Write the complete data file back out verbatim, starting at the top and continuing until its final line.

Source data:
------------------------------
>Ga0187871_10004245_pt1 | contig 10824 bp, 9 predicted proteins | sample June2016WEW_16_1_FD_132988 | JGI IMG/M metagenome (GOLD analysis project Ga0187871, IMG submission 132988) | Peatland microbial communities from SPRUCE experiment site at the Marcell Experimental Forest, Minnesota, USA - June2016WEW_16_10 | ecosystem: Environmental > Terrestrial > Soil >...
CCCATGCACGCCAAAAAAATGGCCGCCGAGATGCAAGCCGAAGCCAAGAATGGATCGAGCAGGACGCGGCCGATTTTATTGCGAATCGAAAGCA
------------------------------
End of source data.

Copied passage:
>Ga0187871_10004245_pt1 | contig 10824 bp, 9 predicted proteins | sample June2016WEW_16_1_FD_132988 | JGI IMG/M metagenome (GOLD analysis project Ga0187871, IMG submission 132988) | Peatland microbial communities from SPRUCE experiment site at the Marcell Experimental Forest, Minnesota, USA - June2016WEW_16_10 | ecosystem: Environmental > Terrestrial > Soil >...
CCCATGCACGCCAAAAAAATGGCCGCCGAGATGCAAGCCGAAGCCAAGAATGGATCGAGCAGGACGCGGCCGATTTTATTGCGAATCGAAAGCA